The impact of this newly open communication is immeasurable, but other anecdotes “suggest that because of Douglass and abolitionists using the mail there was a postal consciousness on the part of the slaves in the South,” says Robbins.
There was Harriet Jacobs, who enlisted the service of a friend in New York to post a letter to her “master” while she hid out, knowing the postmark would throw him off her trail. There was Anthony Burns, a fugitive imprisoned in Richmond, who sent letters to his lawyer by dropping them out the window of his cell. Douglass wrote that many enslaved people borrowed the documents of free African Americans and mailed them back to their enslaver upon reaching freedom.
Brown’s story has never ceased to amaze audiences. Tony Kushner (the playwright of Angels in America) turned it into a play. Other writers have used Brown’s journey to explore themes of captivity. And artists have attempted to mail themselves in tribute. For historians of the postal service, the saga intersects with a formative period in American history.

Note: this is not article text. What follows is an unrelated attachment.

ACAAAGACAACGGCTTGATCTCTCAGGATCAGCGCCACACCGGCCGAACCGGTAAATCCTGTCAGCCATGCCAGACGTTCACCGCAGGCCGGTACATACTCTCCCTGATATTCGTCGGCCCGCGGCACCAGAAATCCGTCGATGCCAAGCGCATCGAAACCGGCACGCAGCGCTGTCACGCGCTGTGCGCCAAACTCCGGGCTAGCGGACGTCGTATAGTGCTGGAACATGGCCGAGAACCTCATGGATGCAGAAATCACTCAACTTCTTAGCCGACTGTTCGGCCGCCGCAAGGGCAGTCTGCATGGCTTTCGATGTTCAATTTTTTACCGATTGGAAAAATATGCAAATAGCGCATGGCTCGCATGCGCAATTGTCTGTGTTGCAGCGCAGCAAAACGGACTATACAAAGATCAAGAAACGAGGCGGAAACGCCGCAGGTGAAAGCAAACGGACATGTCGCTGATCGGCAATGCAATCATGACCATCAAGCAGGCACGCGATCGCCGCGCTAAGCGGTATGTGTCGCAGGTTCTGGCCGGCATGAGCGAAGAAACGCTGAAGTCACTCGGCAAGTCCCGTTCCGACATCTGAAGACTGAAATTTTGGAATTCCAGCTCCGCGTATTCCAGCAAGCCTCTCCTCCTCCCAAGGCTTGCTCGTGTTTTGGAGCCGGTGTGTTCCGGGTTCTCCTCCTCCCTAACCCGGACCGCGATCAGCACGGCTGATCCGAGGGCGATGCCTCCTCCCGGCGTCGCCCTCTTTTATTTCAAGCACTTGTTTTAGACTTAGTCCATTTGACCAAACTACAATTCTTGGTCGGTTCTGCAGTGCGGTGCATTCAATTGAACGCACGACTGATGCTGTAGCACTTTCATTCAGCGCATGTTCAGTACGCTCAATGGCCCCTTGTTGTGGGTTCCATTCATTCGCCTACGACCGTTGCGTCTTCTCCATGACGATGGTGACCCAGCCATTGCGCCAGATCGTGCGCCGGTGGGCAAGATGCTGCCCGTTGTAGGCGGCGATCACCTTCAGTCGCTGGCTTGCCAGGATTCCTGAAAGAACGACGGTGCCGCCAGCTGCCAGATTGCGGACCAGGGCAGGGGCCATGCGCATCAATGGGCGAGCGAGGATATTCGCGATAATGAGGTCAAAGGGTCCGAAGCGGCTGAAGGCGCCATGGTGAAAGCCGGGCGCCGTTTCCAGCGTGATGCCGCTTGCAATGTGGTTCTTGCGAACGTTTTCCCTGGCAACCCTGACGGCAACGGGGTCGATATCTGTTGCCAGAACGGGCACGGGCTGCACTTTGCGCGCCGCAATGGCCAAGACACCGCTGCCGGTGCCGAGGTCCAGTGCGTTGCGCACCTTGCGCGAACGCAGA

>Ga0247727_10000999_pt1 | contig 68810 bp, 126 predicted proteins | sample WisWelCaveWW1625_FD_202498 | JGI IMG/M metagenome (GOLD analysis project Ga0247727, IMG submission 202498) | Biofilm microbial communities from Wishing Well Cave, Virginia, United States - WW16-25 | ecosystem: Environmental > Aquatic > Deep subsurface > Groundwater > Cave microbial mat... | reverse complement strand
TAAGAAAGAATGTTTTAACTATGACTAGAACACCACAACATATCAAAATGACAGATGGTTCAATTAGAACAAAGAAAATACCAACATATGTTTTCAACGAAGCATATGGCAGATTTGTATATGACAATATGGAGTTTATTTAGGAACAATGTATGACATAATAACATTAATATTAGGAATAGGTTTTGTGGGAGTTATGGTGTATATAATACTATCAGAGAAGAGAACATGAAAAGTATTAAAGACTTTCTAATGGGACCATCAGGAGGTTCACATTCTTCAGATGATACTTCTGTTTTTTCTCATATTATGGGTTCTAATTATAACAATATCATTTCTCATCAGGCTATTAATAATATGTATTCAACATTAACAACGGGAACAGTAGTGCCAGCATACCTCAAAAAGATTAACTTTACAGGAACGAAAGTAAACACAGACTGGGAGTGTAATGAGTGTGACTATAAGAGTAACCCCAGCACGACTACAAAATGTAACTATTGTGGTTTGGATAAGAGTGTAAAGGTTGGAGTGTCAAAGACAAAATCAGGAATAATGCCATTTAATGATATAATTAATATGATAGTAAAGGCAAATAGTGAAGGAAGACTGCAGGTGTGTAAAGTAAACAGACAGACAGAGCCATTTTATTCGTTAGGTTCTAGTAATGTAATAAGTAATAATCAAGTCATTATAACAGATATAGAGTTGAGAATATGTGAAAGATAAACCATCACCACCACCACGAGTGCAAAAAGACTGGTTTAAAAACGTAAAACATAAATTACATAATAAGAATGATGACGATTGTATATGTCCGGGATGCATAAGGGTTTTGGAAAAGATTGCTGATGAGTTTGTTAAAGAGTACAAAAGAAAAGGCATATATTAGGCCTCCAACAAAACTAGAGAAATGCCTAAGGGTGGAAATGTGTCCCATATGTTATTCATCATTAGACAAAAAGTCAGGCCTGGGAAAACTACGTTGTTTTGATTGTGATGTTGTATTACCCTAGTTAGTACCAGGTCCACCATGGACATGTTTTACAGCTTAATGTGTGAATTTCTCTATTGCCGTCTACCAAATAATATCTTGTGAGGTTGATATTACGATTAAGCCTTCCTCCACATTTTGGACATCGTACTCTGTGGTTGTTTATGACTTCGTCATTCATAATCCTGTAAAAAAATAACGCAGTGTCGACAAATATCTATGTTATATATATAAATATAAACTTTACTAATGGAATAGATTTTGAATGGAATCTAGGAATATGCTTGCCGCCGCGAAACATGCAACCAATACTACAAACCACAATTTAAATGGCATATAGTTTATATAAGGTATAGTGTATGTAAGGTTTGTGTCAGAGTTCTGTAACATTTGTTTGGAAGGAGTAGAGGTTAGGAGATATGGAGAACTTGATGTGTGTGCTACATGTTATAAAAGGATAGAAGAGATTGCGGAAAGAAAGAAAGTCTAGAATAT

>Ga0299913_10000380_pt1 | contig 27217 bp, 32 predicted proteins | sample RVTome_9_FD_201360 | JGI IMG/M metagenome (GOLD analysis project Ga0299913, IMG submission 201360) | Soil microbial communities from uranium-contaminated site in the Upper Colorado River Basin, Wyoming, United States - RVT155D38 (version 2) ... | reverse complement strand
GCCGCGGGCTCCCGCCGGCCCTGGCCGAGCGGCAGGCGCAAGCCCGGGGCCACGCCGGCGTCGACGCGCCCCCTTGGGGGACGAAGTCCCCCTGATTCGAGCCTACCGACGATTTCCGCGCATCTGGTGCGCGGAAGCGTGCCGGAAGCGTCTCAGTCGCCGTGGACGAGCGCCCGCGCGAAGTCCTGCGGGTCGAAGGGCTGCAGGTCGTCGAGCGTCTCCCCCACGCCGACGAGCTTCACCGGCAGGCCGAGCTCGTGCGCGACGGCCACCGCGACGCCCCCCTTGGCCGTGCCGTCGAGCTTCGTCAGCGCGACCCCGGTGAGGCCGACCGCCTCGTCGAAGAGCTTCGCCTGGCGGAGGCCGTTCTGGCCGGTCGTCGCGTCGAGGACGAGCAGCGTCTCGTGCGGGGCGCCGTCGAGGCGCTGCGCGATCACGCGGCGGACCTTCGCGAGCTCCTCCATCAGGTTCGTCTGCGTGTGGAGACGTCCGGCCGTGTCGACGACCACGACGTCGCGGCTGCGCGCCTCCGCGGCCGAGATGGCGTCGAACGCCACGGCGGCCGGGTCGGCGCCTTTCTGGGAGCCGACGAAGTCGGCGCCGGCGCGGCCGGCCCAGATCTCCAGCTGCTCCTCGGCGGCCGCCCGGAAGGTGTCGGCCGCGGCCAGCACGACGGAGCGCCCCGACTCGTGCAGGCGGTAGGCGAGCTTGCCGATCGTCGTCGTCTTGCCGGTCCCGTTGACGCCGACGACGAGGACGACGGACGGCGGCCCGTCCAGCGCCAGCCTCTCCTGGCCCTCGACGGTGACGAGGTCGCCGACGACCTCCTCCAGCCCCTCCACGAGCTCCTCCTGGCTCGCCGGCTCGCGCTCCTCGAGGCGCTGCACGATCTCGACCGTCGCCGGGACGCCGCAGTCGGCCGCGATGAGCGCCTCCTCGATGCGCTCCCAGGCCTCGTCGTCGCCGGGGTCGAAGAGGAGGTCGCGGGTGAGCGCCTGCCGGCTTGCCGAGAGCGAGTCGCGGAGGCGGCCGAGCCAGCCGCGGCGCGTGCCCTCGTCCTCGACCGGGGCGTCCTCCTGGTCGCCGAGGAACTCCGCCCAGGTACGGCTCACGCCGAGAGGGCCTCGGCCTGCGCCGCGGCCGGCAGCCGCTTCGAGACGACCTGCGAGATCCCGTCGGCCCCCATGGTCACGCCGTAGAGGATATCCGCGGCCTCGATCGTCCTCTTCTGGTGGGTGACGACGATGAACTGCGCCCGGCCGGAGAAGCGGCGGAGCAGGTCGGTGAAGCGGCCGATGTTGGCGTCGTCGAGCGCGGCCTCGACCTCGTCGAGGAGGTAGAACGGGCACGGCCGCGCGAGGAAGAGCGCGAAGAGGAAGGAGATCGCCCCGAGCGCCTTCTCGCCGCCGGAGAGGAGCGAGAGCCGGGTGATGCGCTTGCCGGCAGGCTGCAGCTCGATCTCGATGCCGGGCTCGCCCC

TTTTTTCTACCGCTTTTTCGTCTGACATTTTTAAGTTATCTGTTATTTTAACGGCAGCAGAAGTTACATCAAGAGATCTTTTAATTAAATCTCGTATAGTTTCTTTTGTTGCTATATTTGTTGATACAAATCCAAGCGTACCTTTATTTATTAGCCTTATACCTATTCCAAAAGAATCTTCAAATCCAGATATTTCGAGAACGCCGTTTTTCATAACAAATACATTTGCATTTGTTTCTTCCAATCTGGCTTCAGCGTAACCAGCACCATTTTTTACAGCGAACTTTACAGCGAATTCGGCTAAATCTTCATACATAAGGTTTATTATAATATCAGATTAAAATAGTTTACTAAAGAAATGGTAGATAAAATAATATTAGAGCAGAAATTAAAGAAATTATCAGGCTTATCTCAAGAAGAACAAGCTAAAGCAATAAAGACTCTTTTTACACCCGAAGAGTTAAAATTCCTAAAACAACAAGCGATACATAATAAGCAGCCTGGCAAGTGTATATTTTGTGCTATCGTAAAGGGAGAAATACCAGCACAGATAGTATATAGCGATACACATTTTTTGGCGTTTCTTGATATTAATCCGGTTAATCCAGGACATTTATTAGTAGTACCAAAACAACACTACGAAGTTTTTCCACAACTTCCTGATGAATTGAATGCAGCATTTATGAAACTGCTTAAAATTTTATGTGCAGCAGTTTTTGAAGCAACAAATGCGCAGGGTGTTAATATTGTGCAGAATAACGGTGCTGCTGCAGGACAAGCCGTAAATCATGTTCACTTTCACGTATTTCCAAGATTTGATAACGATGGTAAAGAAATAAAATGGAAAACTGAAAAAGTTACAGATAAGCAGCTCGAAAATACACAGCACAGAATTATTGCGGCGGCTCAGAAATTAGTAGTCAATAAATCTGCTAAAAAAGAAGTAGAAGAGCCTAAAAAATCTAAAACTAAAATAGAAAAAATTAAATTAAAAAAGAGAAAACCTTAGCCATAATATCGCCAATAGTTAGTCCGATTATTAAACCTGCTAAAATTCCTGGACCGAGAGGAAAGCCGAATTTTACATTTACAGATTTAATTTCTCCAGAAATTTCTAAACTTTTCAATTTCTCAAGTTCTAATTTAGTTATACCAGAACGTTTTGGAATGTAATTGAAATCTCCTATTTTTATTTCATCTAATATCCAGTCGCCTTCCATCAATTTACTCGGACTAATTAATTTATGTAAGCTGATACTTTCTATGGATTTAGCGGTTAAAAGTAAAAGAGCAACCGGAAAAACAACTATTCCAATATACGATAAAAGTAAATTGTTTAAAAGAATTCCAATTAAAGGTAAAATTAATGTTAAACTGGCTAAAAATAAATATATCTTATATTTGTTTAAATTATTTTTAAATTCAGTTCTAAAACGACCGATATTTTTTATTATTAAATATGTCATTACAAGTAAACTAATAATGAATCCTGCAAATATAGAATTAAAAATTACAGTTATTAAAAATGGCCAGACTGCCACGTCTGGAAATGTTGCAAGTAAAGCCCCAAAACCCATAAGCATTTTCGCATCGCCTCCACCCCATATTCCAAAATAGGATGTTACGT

“What is the role of the Post Office Department? Who should have access to the mail? What should we be sending through the mail?” asks Heidelbaugh, the National Postal Museum curator. “We’re emerging from the early republic to this crisis point in the decades leading to the Civil War…It’s emblematic of all the debates going on in the U.S. about the role of government.”
It’s not unlike today, Heidelbaugh adds, with conversations tackling access to social media, news, the internet, and how free speech should be regulated.
“The mail,” she says, “is very political.”